Policy ForumLAND USE

Sustainable Floodplains Through Large-Scale Reconnection to Rivers

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Science  11 Dec 2009:
Vol. 326, Issue 5959, pp. 1487-1488
DOI: 10.1126/science.1178256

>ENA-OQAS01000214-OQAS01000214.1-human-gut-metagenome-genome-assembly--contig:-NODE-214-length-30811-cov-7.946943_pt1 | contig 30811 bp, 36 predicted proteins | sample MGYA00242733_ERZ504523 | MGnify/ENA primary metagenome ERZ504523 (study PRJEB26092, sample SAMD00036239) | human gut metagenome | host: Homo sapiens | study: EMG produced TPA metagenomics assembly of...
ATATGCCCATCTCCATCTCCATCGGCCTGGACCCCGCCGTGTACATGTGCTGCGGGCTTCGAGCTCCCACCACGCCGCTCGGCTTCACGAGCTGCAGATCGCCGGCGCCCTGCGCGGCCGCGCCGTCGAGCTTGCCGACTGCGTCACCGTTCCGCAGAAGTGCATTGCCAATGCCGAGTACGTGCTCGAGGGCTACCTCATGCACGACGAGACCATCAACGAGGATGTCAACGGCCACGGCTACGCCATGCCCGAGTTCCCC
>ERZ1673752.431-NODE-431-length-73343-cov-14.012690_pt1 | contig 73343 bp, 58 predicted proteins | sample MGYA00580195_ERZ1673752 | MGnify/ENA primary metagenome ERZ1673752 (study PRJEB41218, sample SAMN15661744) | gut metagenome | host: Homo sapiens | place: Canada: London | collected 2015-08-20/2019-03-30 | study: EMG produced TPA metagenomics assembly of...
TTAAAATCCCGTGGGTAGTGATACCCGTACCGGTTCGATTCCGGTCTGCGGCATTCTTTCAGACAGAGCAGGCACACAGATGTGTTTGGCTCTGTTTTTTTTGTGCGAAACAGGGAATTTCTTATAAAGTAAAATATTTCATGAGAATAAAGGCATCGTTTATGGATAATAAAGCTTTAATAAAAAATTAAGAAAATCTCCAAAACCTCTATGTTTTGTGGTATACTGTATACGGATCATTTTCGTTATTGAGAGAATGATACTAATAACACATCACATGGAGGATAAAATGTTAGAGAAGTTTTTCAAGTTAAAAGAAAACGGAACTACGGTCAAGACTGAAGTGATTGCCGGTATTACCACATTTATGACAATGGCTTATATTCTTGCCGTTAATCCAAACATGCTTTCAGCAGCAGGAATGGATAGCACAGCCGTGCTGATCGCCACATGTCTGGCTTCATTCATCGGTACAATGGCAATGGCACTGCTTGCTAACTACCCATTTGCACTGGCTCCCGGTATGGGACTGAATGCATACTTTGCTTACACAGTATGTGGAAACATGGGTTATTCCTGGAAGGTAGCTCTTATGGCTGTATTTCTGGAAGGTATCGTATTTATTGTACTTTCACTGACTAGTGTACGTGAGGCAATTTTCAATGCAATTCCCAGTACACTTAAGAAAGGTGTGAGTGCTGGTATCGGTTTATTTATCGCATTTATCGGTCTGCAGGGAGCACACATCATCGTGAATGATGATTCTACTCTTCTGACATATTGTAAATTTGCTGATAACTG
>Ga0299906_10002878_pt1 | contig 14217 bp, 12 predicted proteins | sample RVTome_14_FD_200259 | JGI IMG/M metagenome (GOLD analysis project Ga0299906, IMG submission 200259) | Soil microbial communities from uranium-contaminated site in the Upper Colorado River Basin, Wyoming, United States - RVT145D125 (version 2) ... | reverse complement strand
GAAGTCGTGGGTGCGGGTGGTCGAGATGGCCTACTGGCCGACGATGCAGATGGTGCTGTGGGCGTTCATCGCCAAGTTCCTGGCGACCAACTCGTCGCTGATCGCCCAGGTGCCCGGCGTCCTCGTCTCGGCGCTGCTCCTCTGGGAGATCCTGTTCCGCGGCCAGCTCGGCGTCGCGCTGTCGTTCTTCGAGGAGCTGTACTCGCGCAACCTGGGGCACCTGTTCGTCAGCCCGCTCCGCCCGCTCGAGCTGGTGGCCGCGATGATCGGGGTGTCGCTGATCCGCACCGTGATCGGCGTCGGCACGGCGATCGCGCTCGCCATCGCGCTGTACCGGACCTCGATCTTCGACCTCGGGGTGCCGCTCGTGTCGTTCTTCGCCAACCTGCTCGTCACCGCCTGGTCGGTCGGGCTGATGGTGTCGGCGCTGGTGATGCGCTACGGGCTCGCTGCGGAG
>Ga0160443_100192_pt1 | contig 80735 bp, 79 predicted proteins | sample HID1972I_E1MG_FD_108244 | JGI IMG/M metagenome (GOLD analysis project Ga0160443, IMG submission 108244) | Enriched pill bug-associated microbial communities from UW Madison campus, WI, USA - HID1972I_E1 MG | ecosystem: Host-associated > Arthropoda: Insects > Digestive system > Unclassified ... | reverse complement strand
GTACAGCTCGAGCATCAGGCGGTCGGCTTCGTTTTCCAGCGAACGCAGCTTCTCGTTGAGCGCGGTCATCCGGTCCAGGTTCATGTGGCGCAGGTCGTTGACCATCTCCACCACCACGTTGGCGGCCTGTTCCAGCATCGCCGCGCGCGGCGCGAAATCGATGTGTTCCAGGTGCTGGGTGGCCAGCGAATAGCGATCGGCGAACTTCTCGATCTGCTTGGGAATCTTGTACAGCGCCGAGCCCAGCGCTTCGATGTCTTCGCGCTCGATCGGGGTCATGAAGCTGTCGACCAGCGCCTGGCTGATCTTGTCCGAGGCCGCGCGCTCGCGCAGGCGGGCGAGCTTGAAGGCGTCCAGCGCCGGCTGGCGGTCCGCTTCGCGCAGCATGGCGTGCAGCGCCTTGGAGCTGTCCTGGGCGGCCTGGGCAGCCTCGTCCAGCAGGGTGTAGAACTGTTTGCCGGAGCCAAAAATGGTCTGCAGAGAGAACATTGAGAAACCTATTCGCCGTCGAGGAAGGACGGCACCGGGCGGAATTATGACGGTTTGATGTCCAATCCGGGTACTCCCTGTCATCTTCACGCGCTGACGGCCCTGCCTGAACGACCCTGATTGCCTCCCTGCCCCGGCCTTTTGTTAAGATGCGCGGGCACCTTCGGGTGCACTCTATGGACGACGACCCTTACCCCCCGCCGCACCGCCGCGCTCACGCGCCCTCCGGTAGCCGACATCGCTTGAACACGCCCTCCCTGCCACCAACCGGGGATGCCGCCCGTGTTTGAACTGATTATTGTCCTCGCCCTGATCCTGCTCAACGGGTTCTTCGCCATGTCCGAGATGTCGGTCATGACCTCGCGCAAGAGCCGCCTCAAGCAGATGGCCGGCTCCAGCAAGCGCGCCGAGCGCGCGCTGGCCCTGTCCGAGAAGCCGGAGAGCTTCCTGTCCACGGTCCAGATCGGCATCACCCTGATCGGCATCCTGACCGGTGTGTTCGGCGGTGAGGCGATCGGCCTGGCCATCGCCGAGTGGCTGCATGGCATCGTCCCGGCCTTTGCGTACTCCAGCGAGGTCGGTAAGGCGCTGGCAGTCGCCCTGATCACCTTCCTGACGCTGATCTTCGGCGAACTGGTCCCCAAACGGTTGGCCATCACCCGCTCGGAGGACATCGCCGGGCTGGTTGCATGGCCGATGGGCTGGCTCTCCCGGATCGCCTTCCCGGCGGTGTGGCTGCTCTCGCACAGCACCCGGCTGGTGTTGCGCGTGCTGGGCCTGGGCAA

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Flooding is the most damaging natural disaster worldwide, and the flood-vulnerable population is expected to grow in coming decades (1). Flood risks will likely increase because of both climate change (1) and shifting land uses, such as filling of wetlands and expansion of impervious surfaces, that lead to more rapid precipitation runoff into rivers. In the United States, annual river flood losses continue to rise (2), punctuated by major events in the Midwest (1993, $30 billion in total costs; 2008, $15 billion) and California's Central Valley (1995 and 1997; $4 billion each event) (3). Meanwhile, pressure to develop new housing in floodprone areas near rivers (floodplains) continues (4), even as levee-system maintenance is chronically underfunded (5).